Q: What do submitters most often get wrong about your submissions process?
A: Many submitters are clearly not interested in following our guidelines, or perhaps simply sending us the same submission they are sending to many other publishers, and make the mistake of supplanting a well-crafted letter and synopsis about the work with what is essentially marketing materials. Only about 1% of all our submissions result in success in the form of a completed offer, so think carefully about your work, and maybe not so much on the flourishes and presentation.
Q: How much do you want to know about the person submitting to you?
A: I do care about cover letters. I want to know why this work matters - not only to you, but to the world. Include a brief list of your previous works that illustrate your style, and how this work fits in or differs from them. We don't actually care how many books you've sold - we want to know what makes your work unique, powerful, and interesting. If a list of works helps to illustrate that, great. If not, we don't actually need that list.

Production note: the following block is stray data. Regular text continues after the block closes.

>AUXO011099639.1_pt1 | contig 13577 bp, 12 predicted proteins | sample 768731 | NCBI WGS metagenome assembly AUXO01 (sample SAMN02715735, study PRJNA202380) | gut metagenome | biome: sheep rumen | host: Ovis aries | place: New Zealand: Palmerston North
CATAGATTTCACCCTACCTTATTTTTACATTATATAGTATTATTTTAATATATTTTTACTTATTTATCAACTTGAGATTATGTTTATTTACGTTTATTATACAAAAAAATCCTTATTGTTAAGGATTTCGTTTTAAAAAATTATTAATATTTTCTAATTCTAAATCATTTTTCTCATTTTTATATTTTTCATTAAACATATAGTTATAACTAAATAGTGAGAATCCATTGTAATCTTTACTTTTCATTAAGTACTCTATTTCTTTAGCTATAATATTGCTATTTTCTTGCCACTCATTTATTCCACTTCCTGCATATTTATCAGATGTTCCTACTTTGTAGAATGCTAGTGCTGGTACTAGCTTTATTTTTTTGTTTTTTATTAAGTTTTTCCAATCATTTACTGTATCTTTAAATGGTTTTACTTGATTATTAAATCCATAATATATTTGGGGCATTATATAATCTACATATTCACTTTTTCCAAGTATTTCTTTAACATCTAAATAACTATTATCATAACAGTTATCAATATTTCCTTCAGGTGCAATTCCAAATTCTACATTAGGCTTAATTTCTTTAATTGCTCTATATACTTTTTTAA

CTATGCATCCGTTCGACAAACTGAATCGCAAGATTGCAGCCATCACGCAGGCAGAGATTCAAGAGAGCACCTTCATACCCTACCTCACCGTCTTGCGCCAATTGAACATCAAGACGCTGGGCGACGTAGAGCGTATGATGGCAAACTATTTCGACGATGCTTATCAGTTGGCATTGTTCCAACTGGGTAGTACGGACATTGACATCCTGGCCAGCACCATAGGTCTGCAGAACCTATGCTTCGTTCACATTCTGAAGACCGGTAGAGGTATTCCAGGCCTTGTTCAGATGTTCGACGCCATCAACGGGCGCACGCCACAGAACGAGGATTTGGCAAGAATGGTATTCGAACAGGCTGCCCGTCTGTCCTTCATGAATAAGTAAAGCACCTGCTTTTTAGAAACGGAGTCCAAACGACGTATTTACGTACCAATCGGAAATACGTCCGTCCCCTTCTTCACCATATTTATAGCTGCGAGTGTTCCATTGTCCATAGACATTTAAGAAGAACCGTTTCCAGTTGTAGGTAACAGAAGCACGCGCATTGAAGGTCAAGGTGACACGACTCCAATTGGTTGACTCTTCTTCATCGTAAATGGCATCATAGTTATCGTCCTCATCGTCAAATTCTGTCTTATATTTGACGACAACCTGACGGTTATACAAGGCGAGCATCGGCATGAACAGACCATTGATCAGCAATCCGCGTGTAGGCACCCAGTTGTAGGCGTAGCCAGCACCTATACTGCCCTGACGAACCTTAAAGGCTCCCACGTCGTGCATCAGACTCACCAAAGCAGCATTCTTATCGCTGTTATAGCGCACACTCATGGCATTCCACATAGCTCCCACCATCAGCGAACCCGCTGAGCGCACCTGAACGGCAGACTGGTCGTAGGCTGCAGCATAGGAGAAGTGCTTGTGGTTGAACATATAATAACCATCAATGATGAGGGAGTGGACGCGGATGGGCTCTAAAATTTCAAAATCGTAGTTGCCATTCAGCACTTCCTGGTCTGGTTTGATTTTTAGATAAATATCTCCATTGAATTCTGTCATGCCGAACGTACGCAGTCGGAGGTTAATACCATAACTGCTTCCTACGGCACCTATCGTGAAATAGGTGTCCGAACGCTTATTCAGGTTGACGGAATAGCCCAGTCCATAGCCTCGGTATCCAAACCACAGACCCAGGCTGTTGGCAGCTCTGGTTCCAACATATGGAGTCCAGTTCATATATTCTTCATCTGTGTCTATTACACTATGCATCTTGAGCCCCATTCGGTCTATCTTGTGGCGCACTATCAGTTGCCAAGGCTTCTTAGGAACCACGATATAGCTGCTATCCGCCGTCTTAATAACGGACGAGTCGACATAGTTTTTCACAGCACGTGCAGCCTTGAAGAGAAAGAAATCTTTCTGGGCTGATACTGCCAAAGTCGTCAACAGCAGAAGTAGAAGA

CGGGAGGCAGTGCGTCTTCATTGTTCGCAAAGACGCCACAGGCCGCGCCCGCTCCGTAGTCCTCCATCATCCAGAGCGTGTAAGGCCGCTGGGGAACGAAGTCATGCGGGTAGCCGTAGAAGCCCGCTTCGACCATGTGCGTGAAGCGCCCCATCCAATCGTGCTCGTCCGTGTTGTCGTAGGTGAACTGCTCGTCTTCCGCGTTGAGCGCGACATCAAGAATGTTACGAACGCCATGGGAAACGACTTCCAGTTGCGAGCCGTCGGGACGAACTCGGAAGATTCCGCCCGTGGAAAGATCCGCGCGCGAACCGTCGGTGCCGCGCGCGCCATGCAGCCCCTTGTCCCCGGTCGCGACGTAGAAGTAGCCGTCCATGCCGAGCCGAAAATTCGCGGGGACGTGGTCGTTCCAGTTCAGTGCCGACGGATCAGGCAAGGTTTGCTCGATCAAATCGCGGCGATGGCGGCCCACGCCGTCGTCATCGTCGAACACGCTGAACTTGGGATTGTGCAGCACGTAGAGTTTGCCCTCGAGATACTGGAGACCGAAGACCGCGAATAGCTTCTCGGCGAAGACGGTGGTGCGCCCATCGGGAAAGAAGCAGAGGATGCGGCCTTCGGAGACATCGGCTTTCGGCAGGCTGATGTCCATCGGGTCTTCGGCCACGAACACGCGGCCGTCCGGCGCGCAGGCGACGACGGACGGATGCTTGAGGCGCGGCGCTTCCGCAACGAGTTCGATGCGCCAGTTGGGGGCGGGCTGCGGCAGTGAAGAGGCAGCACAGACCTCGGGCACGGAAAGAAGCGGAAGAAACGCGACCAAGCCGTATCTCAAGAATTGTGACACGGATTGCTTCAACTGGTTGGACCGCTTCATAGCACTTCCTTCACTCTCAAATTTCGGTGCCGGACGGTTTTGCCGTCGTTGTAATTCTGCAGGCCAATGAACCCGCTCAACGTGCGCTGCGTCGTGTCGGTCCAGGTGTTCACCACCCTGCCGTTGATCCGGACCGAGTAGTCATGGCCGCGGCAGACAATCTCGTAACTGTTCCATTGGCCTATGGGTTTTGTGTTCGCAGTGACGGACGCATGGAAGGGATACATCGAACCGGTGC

Q: If you publish writing, how much of a piece do you read before making the decision to reject it?
A: It honestly depends on the piece. We usually do read every submission in its entirety, as we only ask for query and synopsis on most items, and then if interested, we request either the first fifty pages or the full manuscript, based on our interest. If the topic is clearly outside our guidelines, we may not read it all the way through because unless the submitter acknowledges that fact but presents the topic creatively, and the work fits our other requirements, we rarely pursue those works. We have made exceptions, however, and are glad we did. It's safe to say we read 90% of all the words submitted to us, just to be sure.
Q: What additional evaluations, if any, does a piece go through before it is accepted?